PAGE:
Quote
I know this was not in the original canons. But who knows when it was composed?

Your usual trolling is tiresome except that you are your own worst enemy, and it is entertaining to see how your rebuttals actually weaken your own statements.

Anyway, drewmeister2's comments only agree with what the OP stated. Lord only knows why you oppose it...oh, wait, actually it's plain to see since you refuse to accept historical reality...

Anyway, nonchal asked...and I repeat this one more time...

Quote
I know this was not in the original canons. But who knows when it was composed?

So, when were the bolded lines added?
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« Reply #10 on: November 19, 2006, 08:50:32 PM »

Trust me, I probably know more about it, by spending most of my life at St. Andrews Abbey in Valyermo CA than you have been alive, dear sir...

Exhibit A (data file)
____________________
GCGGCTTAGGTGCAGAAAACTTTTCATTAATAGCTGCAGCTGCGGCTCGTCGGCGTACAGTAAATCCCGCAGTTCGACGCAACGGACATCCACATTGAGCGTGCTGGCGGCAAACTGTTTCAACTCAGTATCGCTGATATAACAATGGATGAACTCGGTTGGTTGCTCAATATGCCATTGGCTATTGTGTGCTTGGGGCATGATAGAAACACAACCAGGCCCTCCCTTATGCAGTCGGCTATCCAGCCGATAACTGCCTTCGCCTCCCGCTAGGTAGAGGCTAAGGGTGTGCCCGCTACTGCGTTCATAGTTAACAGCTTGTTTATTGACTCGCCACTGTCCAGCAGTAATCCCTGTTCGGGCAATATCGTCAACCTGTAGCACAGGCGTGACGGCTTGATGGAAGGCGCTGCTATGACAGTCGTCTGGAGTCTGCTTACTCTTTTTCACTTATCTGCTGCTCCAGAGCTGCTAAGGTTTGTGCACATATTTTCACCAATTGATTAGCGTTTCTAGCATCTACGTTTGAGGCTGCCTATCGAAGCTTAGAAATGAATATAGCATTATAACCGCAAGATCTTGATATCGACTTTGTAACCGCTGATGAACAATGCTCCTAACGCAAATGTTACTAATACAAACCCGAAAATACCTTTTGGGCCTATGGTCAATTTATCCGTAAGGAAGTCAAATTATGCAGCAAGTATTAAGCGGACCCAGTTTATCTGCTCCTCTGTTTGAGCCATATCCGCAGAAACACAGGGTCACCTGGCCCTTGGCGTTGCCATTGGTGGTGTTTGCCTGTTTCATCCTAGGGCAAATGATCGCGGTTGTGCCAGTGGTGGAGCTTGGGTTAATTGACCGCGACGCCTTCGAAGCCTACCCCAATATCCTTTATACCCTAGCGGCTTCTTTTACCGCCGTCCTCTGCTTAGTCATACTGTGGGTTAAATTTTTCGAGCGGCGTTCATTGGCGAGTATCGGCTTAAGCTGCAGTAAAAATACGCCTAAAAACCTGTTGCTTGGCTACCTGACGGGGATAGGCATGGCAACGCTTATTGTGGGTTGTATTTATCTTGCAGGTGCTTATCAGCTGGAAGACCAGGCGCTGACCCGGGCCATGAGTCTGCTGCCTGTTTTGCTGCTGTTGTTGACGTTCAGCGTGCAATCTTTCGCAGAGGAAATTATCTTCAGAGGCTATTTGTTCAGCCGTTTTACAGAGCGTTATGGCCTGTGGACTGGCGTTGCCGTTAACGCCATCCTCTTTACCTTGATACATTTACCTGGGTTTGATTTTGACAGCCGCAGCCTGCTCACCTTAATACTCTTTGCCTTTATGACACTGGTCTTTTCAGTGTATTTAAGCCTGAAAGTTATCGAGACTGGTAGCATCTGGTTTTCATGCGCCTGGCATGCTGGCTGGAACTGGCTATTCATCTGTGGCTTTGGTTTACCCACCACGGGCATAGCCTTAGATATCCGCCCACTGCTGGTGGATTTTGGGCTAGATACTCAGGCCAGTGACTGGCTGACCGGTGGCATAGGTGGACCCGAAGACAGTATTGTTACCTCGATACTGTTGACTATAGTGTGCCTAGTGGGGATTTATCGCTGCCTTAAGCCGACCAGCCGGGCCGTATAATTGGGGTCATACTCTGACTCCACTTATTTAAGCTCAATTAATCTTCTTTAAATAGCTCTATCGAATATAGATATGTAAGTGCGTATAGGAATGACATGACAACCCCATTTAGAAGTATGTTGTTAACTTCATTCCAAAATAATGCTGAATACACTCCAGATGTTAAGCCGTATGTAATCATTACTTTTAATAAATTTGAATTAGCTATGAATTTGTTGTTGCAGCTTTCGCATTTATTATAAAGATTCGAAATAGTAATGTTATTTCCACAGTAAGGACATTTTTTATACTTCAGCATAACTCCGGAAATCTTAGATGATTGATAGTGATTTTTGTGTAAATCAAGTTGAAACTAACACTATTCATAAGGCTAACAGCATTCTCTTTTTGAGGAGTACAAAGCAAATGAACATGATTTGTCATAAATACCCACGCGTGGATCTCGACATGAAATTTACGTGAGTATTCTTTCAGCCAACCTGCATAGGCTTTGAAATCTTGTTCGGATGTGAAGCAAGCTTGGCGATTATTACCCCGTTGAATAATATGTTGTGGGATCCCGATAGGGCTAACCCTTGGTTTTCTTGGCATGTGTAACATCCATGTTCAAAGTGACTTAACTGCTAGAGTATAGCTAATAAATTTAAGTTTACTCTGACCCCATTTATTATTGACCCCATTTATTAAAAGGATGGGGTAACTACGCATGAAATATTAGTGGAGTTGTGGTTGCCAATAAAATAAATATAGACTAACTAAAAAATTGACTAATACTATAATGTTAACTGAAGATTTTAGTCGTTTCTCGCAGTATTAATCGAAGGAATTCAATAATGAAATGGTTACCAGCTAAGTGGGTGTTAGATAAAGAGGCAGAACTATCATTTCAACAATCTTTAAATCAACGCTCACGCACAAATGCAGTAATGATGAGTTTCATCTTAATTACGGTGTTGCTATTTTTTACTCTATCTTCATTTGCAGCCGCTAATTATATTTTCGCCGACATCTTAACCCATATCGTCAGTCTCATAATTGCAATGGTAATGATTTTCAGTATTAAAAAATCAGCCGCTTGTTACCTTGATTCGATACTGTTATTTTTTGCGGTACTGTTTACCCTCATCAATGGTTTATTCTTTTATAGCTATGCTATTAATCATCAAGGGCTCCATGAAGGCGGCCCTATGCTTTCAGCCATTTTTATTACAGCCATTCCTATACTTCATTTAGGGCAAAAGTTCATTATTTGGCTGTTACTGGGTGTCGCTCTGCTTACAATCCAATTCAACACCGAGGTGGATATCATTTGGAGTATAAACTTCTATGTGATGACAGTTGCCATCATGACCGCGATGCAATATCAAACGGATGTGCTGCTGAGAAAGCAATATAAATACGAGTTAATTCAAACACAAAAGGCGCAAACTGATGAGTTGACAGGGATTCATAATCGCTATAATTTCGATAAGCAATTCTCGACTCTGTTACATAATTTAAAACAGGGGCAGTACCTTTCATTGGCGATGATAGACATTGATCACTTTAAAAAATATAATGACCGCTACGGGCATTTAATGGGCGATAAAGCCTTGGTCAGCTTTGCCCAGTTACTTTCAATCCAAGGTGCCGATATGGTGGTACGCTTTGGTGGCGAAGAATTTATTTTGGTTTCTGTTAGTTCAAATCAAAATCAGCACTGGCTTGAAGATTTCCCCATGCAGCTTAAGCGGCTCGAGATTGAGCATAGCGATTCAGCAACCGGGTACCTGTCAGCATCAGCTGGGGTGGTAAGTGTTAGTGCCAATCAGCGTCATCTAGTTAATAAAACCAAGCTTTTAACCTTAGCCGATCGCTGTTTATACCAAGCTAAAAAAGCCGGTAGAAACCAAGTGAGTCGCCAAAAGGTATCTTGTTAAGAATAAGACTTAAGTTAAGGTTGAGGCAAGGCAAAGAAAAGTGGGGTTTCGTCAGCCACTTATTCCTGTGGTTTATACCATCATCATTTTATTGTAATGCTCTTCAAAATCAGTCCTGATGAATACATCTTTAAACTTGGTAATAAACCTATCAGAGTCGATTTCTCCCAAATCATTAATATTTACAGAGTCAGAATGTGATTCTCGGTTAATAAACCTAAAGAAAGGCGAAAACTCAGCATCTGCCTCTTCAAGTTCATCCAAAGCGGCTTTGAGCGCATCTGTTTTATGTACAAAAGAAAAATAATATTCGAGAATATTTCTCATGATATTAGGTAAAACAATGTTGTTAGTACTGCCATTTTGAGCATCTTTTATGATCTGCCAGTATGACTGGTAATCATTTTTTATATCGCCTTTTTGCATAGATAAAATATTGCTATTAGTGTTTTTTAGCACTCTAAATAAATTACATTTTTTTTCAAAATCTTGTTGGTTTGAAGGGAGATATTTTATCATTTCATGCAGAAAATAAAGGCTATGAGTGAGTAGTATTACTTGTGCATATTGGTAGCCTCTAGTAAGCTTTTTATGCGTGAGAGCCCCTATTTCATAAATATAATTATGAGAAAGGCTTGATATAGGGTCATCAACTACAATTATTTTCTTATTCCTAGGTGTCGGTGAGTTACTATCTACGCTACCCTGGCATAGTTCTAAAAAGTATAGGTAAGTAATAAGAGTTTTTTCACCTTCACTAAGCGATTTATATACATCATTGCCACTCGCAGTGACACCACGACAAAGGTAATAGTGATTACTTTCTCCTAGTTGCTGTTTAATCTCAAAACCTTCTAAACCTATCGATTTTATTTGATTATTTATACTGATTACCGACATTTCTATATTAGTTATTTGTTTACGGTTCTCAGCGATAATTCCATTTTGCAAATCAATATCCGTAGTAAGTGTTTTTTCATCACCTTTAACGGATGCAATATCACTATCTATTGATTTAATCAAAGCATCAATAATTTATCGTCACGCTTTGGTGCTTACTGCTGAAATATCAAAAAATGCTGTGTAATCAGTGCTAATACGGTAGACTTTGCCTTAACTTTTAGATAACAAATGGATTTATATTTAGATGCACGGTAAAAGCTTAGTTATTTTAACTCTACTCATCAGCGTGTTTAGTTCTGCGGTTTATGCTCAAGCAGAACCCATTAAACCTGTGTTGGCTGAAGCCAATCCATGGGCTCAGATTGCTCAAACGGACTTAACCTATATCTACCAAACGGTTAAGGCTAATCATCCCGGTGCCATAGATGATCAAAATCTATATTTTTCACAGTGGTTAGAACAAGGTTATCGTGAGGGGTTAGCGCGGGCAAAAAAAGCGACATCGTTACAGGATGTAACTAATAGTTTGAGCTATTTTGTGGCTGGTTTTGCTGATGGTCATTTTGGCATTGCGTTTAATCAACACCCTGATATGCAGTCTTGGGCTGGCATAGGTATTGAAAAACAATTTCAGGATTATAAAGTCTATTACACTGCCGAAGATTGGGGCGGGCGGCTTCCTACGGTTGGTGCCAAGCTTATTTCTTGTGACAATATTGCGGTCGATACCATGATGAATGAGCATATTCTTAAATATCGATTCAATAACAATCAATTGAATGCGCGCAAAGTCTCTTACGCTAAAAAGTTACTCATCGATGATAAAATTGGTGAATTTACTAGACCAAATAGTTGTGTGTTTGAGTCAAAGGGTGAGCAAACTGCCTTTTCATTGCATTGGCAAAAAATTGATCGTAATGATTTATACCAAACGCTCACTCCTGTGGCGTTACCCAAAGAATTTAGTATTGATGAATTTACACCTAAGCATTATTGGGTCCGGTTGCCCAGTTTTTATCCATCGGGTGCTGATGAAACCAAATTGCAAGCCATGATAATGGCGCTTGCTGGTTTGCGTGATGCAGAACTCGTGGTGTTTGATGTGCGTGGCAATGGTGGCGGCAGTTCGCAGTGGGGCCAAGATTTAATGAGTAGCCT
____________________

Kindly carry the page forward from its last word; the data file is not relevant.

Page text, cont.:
God speaks volumes in silence.

Blessings,
Panagiotis
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« Reply #11 on: November 19, 2006, 09:11:44 PM »

This old canard again? The Arabic canons are infamous forgeries.
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« Reply #12 on: November 19, 2006, 09:24:42 PM »

Papist---

Please read the original post---the last line of the OP clearly states that...

Your usual trolling is tiresome except that you are your own worst enemy, and it is entertaining to see how your rebuttals actually weaken your own statements.

Anyway, drewmeister2's comments only agree with what the OP stated. Lord only knows why you oppose it...oh, wait, actually it's plain to see since you refuse to accept historical reality...

Anyway, nonchal asked...and I repeat this one more time...

So, when were the bolded lines added?
You completely missed my point. I was not saying that this cannon was not added. I know that it was. What I am trying to figure out is whether or not there is a greek counterpart that is different. Furthermore, if there is no Greek counterpart, then maybe the entire Arabic text of this cannon is a seemless whole even though it is not part of the council documents. If there is no greek version of this canno, the only way to know whether or not it is seemless whole is to see the text in Arabic. BTW, the lack of Charity I see in the Eastern "Orthodox" such as yourself only weakens your arguments for the "truth" of Eastern Orthodoxy.